So much for that Christian obligation to help all who are in need. At the House of Mercy, there's apparently a sexual orientation and gender identity litmus test.
Elder Harris spoke to WRBL in Columbus this week, after numerous activists (including over 1,000 Change.org members) wrote the shelter criticizing the House of Mercy's policy to deny gay homeless people shelter. Harris stuck to his guns, and reiterated his previous statement that the reason LGBT people weren't welcome at his center was because "of the Bible."
"Let me tell you one of the reasons why, because of the bible of course, and then we have little children that we won't have tolerate that kind of act here," Harris said.
Harris had previously said that LGBT people would receive service at House of Mercy, so long as they commit to changing their sexual orientation. He added that shelter staff would monitor such folks, to make sure that they don't engage in homosexual acts on or off shelter property.
Perhaps House of Mercy should consider a name change to House of Stalking the People We Serve.
In the new report by WRBL (which you can view below), the station notes that House of Mercy hasn't received any local or state grants since 2007. But as Alex Blaze uncovered at Bilerico, the House of Mercy sure looks like it receives some federal grant money, at least according to its 990 form. Moreover, Georgia's government approved a measure last year that earmarked $75,000 for the House of Mercy, via the state's Special Housing Initiatives program. That's an awful lot of taxpayer money to be giving a shelter that refuses to serve and shelter all who are in need.
Other shelters in Columbus have come out and said that they will not refuse service to anyone, regardless of sexual orientation or gender identity. One shelter staffer at a crisis center in the community even went so far to say that refusing LGBT homeless people service would be "revictimizing the victim."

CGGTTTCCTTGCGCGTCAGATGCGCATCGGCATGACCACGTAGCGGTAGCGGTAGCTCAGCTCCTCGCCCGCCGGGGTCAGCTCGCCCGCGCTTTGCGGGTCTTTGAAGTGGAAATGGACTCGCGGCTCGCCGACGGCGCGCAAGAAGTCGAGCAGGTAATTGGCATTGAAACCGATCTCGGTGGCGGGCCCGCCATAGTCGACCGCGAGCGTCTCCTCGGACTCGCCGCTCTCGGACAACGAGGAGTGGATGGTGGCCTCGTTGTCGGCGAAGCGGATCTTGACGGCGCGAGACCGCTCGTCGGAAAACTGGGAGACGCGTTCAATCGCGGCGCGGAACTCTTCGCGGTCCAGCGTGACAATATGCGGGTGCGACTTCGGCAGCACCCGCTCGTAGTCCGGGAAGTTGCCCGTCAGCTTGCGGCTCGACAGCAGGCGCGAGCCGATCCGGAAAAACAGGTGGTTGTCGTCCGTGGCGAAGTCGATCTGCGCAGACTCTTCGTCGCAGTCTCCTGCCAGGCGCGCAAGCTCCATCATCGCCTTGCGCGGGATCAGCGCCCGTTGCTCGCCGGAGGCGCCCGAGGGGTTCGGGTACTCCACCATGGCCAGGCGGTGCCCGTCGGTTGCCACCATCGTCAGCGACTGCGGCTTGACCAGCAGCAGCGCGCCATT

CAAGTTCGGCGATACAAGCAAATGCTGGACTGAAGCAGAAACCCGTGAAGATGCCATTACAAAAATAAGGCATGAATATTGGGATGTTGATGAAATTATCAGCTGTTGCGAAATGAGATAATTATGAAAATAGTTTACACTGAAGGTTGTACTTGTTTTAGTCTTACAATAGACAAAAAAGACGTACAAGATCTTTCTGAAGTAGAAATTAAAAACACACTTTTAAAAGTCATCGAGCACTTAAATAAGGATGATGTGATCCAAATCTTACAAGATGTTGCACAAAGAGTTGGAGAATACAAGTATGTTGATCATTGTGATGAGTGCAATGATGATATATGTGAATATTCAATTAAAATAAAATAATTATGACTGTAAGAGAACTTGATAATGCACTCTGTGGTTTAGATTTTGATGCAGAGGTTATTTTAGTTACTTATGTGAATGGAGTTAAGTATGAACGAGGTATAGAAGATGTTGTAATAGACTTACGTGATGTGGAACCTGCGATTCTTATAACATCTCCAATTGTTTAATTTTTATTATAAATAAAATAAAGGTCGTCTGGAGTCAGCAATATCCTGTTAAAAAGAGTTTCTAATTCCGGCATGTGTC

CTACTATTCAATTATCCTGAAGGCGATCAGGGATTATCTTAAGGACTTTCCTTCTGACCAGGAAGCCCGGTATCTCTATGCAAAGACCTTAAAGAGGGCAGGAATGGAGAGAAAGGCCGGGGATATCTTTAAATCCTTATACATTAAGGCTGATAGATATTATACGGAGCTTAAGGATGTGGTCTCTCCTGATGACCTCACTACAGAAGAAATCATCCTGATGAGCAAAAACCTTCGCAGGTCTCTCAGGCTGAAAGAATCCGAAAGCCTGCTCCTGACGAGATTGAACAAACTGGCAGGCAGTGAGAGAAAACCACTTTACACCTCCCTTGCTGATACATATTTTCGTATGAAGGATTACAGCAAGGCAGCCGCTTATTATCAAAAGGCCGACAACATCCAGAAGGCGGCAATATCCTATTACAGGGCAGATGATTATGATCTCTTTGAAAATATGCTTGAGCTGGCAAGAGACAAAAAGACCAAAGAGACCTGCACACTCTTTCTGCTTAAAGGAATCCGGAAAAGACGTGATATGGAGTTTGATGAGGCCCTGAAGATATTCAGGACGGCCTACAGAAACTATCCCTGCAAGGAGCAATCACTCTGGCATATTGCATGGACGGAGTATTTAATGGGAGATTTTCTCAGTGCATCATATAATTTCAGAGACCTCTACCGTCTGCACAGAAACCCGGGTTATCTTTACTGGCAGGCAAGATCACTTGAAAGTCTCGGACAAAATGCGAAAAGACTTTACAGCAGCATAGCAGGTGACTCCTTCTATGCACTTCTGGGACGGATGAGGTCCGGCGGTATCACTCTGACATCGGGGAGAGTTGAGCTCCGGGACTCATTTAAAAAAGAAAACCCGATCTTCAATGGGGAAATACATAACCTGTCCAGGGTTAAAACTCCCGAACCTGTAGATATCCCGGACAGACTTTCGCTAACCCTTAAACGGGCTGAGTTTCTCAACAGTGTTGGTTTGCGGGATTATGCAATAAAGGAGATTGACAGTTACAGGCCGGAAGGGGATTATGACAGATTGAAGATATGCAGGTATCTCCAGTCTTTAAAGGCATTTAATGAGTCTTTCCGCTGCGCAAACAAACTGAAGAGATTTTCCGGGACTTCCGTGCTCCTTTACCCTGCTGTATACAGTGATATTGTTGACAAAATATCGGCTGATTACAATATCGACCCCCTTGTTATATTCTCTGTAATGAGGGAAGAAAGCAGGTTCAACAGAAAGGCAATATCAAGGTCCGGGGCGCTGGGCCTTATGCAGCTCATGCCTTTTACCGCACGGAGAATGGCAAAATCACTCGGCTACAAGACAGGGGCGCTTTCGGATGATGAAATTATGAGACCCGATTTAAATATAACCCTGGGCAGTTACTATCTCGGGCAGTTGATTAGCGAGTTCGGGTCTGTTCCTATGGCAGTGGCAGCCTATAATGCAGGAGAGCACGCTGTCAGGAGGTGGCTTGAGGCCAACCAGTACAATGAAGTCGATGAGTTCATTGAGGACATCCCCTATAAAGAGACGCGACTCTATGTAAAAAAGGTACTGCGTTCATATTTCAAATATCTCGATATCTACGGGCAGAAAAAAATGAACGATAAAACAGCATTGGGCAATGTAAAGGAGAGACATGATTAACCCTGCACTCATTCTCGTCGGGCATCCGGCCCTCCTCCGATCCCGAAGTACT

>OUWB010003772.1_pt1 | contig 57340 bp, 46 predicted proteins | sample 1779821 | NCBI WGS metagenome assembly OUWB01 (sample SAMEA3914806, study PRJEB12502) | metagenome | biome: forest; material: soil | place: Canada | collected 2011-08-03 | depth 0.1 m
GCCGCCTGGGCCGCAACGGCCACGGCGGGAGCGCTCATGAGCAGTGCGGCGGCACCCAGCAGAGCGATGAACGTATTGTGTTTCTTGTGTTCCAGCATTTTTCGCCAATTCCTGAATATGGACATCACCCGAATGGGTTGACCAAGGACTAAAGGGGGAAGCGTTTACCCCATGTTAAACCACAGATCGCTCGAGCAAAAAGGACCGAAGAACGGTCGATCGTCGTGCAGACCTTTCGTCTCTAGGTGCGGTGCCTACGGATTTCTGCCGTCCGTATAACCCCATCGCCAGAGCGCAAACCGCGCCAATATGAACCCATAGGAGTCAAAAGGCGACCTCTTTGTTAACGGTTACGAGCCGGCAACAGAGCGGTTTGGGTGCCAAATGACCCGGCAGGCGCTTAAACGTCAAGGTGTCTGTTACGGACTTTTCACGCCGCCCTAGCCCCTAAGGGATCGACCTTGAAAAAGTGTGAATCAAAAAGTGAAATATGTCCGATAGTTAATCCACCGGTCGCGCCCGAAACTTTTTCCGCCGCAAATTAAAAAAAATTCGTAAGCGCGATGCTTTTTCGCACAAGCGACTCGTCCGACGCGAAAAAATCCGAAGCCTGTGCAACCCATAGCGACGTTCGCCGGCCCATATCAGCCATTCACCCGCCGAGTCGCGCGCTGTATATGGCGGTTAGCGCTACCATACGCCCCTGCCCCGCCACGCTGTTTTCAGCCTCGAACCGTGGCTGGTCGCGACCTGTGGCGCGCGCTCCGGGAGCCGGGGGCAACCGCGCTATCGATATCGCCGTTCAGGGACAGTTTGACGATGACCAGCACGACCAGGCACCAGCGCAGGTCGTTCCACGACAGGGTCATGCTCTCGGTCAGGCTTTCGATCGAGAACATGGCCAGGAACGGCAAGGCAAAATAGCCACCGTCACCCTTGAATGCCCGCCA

Shouldn't these shelters -- shelters that truly serve all residents in the area, and don't force those in need to pass a litmus test that requires them to be heterosexual -- be the ones that receive state grant money? Send the Georgia Special Housing Initiatives office a message that their $75,000 earmark for House of Mercy would be better spent elsewhere in the community, at a shelter that doesn't treat LGBT homeless people as pariahs unworthy of assistance.
petition text -
Do not fund homeless shelters that discriminate against gays and lesbians
Dear Department of Community Affairs,
I recently learned that the Georgia state government has approved a $75,000 earmark for a homeless shelter in Columbus, Georgia, known as the House of Mercy shelter. According to the budget signed by Georgia's governor, this earmark is to be distributed by the Special Housing Initiatives section of the Department of Community Affairs. (See this link: http://www.georgia.gov/00/press/detail/0,2668,78006749_160096907_160266268,00.html)
This concerns me deeply. The director of House of Mercy, Elder Bobby Harris, has gone on local television and openly said that his shelter will not serve openly gay, lesbian, bisexual and transgender homeless people. (See this link by Columbus TV-station WRBL: http://www2.wrbl.com/news/2011/jan/13/house-mercy-no-practicing-gays-allowed-ar-1339817/)
According to Elder Harris: "[Homosexuality] is not tolerated here at all. Let me tell you one reason why: because of the Bible, of course. And then we have little children that we won't have tolerate that kind of act here."
The fact that a homeless shelter would refuse to serve someone because of their sexual orientation or gender identity is upsetting and morally wrong. Other shelters in the Columbus area have said that they will not force those in need to pass a litmus test like this; yet the House of Mercy shelter continues to insist that it won't serve gay, lesbian, bisexual and transgender people.
Simply put, shelters that discriminate like this should not be rewarded with $75,000 in taxpayer money. Other shelters that truly serve all, regardless of their sexual orientation or gender identity, should be eligible for this fund.
I urge your office to condemn the House of Mercy's discriminatory practices, and to make sure that earmarks like this are spent at shelters that truly serve all in the community. The House of Mercy shelter should not be rewarded for telling an entire population of people that they deserve to be on the streets.
Thanks for your time.
[Your name here]